NovaChem > Industry News > 2024 > Surveillance kits mitigate FAW risk

Surveillance kits mitigate FAW risk

Published on 12/01/2024

Words: Key Industries

What are the specific dangers, and what
steps can growers take to mitigate the risk of FAW infestation?
The enemy’s strength

In the famous book ‘The Art of War’, master
strategist Sun Tzu asserted: “If you know the enemy and know yourself, you needn’t fear the result of a hundred battles.”

His expanded point is this: Winning comes
from knowing and exploiting the enemy’s vulnerabilities while shielding your own weaknesses from their strengths.

Neutralise and attack.

Aside from their capacity to migrate long
distances and their lightening-speed in breeding, the primary advantage of FAW is their stealth.
As maize crops grow, FAW eggs and larvae
hide deep within the whorl of developing plants. Concealed from sight, infestations can break out before farmers are aware their crops have been invaded.

Neutralising the enemy’s advantage

If secrecy is a key to FAW’s breeding success,
how can growers remove this advantage?

Key Industries Monitoring Kits.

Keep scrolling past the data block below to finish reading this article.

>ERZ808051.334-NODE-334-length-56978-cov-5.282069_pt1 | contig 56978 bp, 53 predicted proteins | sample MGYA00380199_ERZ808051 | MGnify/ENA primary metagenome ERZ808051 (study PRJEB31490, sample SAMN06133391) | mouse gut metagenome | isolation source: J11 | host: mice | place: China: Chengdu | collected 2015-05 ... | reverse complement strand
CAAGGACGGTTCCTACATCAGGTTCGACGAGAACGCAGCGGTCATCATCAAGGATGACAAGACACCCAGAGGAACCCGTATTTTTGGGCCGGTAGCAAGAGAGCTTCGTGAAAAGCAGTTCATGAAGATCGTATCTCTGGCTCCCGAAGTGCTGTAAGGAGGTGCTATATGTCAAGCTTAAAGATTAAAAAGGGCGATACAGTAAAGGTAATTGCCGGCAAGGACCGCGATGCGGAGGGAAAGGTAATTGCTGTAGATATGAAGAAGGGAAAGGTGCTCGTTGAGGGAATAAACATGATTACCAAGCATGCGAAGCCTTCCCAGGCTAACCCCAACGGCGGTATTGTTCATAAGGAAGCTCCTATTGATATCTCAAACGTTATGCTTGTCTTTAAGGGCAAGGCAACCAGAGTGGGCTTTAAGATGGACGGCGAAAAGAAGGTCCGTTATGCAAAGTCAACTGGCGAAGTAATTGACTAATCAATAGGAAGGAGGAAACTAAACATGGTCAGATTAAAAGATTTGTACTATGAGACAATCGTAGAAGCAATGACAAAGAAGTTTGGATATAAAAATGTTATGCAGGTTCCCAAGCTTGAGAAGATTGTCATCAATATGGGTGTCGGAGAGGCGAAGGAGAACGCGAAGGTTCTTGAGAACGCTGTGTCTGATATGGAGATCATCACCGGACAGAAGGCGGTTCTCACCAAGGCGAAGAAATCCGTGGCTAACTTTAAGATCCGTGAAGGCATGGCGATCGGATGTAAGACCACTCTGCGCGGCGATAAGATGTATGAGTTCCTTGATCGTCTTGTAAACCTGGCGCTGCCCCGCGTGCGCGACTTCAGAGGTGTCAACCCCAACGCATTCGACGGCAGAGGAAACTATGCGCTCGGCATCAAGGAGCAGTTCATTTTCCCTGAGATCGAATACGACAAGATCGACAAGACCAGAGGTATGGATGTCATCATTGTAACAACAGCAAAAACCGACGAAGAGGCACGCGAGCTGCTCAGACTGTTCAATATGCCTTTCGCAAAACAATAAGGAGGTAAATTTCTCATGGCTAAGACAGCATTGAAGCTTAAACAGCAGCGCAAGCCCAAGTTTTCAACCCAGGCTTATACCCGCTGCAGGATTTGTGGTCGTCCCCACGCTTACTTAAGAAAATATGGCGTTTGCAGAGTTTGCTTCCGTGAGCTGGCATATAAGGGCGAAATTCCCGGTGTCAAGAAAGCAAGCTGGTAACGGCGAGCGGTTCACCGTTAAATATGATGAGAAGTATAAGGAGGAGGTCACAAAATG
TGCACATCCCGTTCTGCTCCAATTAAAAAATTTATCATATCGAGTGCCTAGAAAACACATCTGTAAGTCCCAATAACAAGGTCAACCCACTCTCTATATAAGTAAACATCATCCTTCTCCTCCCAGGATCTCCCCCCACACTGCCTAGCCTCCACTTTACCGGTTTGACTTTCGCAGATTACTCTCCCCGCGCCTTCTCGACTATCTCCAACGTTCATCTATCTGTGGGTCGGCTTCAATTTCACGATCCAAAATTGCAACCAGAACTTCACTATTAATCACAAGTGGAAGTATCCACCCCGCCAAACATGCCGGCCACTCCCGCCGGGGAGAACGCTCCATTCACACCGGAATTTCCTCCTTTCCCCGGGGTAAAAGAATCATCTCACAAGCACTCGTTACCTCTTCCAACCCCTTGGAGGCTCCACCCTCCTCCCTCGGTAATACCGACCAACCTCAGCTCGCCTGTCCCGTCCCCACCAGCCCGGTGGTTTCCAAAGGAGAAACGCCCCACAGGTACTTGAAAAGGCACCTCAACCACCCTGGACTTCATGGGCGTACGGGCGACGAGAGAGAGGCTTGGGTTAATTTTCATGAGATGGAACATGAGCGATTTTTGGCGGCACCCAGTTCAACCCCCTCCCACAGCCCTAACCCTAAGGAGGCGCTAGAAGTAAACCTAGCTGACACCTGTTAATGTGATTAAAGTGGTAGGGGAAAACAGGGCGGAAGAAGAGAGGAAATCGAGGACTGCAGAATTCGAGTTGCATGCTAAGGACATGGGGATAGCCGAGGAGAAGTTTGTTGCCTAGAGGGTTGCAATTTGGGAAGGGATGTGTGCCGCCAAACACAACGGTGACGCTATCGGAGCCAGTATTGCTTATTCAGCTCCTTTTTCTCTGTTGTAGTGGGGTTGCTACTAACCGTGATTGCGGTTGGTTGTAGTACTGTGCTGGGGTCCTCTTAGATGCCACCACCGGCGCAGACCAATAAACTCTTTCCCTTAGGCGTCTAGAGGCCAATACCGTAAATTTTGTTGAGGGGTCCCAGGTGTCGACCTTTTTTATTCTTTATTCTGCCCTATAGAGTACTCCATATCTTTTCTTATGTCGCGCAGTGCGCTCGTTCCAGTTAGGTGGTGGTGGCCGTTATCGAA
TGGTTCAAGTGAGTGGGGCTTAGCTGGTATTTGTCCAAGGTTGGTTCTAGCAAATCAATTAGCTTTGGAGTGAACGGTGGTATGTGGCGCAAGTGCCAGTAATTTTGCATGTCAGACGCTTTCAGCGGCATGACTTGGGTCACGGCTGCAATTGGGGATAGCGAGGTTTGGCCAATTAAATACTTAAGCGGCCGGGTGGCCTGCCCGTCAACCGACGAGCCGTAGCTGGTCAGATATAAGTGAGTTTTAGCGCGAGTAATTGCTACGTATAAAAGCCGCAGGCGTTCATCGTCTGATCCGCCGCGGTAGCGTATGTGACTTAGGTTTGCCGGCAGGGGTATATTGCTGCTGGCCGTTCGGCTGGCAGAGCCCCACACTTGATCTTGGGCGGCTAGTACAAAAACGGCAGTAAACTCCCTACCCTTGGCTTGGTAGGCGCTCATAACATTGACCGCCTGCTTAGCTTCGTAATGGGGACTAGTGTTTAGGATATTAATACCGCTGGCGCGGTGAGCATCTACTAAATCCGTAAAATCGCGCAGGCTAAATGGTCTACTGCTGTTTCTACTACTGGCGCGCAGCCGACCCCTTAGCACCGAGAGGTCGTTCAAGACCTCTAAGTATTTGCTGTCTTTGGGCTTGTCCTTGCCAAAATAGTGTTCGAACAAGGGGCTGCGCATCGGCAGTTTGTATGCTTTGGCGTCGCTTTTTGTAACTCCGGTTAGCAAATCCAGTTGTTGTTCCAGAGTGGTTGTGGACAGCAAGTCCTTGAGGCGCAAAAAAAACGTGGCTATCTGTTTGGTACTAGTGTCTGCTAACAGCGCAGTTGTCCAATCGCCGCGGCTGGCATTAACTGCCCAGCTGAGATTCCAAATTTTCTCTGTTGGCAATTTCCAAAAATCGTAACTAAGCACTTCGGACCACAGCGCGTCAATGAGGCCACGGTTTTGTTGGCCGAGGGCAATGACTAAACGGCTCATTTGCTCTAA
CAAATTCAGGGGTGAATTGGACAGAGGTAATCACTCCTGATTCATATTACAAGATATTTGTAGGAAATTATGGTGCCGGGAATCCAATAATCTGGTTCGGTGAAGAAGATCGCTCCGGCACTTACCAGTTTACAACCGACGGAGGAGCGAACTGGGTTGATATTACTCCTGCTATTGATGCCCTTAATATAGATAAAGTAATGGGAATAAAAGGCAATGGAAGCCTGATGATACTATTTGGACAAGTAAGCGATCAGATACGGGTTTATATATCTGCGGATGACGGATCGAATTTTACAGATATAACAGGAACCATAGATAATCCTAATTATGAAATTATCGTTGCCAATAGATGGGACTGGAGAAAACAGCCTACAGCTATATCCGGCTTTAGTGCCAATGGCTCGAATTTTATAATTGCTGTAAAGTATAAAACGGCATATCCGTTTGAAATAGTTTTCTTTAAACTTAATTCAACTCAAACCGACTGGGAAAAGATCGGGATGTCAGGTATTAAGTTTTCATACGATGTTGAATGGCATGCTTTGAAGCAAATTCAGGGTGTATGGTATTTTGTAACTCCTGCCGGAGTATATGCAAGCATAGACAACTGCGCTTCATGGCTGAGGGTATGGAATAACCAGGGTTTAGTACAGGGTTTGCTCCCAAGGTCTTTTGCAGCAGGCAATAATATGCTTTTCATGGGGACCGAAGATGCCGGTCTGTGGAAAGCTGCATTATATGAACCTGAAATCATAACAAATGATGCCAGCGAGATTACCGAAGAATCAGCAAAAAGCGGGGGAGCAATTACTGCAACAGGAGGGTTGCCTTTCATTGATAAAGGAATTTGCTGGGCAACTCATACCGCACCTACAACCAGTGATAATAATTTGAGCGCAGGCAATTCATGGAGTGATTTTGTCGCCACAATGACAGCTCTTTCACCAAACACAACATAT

Monitoring kits are pheromone traps, spe
cifically engineered to attract the male moths of the species of Army Worm now threatening New Zealand.

Captured moths are a clear sign that FAW
larvae are living within a grower’s crop.

In this regard, they function like smoke
alarms, giving an early warning that a problem exists that needs to be dealt with immediately.

From defence to attack

Once a Key Industries Monitoring Kit cap
tures a moth, the next step is to carry out inspection walks to determine the extent of the infestation.

This will allow growers to carry out targeted
spray programmes to preserve their crops.

Each monitoring kit contains three stations
with sufficient pheromone lure for three months of trapping.

Positioning them on the windward side en
sures effective dispersion of pheromones into the field.

Checking them twice a week is also crucial
for pest detection.
Only a team can win the war
While early warning detection will save the individual farmer, it’s the nationwide approach that will safeguard crop-growing industries.
To this end, FAR is continually refining a predictive system that will provide growers with early warnings of the migration movements of FAW.
To enhance predictive accuracy, FAR requires a network of pheromone traps down the length of the country, with growers calling in moth-capture details to their central database. To report capture findings,

This page is best viewed in an up-to-date web browser with stylesheets (CSS) enabled. While you will be able to view the content of this page in your current browser, you will not be able to get the full visual experience. Please consider upgrading your browser software or enabling style sheets (CSS) if you are able to do so. The latest version of Firefox, Safari, Google Chrome or Internet Explorer will work best if you're after a new browser.